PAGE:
The Biology Project: Immunology

Immunology Problem Set

Problem 13: Monoclonal antibodies

Tutorial to help you answer the question:

Monoclonal antibodies come from clones of B cells that produce a single antibody of known specificity. B cells will nor normally divide in the absence of antibody. The special trick that allowed monoclonal antibody-producing cells to be grown in culture was:

A. Mice were immunized with antigen and T cells removed and grown in culture to produce antibody
B. Mice were injected with antigen and B cells were fused with cancer cells, producing a hybrid cell line that can grow in culture yet still produce antibody against the antigen
C. Antibodies were produced by isolating mRNA from immunized mice and translating the message for antibody in the laboratory
D. Macrophages were isolated from immunized mice that would stimulate na•ve B cells to continue to divide in culture, allowing the production of monoclonal antibodies


Within the body B cells are signalled to divide only after they bind antigen. Additionally, B cells will not normally grow in culture. In the mid 1970's, scientists discovered a method for producing unlimited amounts of a single antibody.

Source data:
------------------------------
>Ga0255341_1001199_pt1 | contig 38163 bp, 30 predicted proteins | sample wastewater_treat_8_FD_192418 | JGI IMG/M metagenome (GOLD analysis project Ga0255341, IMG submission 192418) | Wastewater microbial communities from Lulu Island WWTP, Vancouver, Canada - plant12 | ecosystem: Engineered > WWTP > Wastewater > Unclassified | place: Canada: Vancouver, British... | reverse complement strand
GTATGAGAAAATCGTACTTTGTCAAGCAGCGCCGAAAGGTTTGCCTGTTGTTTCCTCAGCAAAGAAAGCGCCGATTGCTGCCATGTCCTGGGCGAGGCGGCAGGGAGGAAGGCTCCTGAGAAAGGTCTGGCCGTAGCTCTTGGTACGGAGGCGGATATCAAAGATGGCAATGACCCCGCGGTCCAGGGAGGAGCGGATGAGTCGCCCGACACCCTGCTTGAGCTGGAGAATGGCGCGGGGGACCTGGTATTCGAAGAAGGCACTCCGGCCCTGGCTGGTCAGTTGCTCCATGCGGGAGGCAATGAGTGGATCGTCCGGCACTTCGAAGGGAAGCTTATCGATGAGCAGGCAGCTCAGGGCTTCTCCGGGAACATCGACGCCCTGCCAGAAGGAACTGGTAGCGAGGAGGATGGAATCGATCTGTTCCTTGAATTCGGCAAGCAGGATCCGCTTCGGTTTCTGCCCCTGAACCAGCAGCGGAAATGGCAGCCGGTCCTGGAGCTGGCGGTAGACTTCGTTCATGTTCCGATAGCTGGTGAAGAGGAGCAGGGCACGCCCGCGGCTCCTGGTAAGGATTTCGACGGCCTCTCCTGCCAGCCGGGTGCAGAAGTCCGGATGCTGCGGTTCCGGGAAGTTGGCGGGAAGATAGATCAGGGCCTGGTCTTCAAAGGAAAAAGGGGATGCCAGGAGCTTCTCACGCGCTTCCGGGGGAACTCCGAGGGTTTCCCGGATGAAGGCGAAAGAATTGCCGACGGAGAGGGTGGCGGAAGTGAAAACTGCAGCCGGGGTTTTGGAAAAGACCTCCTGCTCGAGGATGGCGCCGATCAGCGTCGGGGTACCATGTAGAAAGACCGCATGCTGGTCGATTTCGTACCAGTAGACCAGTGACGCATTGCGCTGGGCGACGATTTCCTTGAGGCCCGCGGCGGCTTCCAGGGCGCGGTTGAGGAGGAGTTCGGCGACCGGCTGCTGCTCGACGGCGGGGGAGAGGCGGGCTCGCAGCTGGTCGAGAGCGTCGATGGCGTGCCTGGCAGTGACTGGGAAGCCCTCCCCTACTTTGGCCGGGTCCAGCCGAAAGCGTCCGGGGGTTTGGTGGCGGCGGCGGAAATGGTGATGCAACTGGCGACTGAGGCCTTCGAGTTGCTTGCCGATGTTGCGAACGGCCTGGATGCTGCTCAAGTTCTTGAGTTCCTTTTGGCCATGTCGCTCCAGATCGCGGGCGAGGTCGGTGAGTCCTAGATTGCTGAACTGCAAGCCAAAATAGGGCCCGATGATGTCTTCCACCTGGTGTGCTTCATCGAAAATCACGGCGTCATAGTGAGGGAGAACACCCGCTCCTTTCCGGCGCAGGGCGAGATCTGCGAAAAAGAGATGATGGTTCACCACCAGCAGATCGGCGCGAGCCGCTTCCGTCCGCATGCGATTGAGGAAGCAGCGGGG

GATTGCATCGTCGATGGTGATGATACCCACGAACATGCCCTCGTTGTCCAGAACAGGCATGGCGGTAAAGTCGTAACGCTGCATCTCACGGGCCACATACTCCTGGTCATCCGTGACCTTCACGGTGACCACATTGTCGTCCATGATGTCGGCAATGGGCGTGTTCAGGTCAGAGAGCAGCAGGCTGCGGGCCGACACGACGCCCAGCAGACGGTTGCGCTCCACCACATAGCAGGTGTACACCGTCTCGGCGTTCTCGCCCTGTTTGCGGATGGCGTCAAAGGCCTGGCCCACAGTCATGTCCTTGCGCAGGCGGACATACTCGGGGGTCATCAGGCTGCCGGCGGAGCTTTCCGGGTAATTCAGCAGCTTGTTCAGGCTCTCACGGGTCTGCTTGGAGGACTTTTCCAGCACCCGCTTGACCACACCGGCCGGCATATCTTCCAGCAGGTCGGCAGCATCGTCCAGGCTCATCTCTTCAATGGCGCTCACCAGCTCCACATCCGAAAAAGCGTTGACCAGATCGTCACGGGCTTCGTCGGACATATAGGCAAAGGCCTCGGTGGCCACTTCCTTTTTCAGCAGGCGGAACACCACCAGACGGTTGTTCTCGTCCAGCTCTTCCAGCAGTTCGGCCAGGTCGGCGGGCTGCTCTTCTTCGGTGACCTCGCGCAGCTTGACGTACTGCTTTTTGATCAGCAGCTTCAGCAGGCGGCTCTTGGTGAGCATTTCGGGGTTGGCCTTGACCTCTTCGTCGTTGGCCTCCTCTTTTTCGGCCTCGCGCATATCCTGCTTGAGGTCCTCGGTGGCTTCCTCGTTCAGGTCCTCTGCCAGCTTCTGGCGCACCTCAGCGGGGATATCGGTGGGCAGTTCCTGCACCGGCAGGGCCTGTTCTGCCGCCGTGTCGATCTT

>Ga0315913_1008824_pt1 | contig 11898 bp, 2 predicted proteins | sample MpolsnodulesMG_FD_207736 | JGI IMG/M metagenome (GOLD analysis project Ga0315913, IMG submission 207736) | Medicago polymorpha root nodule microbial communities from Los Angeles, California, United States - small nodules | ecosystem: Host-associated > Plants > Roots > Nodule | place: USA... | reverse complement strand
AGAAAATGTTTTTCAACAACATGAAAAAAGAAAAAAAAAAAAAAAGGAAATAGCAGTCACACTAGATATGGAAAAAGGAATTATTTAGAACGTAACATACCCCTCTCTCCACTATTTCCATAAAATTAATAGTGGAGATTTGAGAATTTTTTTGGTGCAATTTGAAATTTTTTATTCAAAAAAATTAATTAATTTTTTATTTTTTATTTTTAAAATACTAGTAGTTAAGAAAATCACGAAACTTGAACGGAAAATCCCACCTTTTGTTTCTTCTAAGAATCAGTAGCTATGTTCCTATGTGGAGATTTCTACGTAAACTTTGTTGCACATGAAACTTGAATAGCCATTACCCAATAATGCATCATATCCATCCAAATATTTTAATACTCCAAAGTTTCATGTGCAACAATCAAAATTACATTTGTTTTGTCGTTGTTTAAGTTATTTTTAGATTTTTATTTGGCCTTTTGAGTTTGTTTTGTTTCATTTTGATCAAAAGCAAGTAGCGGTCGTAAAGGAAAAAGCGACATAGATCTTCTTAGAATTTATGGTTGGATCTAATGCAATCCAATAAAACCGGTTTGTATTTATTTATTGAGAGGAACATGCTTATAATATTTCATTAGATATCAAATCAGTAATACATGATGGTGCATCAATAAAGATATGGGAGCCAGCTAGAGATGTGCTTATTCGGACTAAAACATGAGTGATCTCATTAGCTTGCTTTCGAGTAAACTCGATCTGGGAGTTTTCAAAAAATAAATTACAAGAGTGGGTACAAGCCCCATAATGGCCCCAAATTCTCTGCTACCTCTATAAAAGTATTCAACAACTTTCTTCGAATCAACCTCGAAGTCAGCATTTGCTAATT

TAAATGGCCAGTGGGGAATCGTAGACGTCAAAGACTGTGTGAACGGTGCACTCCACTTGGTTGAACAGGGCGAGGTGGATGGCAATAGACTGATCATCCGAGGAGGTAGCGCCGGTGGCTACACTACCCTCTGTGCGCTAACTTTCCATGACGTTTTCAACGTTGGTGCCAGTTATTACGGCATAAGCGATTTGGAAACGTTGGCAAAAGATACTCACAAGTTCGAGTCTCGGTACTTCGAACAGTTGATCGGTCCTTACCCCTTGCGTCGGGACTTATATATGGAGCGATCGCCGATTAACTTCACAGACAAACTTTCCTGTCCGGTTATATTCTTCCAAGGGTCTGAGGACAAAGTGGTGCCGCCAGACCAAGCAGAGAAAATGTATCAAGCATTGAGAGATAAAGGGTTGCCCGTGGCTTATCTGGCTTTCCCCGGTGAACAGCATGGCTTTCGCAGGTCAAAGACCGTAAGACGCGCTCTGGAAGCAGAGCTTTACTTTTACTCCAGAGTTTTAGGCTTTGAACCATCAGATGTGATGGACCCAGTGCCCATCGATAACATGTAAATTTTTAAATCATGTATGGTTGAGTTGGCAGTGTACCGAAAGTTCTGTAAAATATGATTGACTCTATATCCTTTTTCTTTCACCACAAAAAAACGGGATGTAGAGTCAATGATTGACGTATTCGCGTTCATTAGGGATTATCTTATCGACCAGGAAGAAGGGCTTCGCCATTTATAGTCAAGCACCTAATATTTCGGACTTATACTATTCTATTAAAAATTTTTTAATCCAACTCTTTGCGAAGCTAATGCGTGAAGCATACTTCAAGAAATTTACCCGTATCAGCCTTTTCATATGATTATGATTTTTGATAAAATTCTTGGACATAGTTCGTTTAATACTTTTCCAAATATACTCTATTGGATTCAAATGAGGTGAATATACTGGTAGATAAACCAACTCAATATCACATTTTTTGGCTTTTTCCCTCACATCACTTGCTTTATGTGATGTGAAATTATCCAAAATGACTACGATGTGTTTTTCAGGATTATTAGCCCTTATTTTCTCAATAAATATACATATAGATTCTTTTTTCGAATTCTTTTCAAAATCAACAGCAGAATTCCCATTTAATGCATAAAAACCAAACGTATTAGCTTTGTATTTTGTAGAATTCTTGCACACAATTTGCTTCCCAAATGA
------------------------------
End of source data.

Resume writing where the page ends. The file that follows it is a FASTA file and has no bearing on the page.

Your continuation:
Hybridoma producing monoclonal antibody
Mice are immunized with an antigen, and B cells isolated from the blood. These cells are fused with cancer cells which grow continuously. Hybrid cells produce the antibody of the B cell, but can now grow in culture. The cells can be cloned or grown from single colonies and screened for specific antibody. Antibodies produced from these "hybridomas" are very useful in biology and medicine.


Problem 13 | Answer

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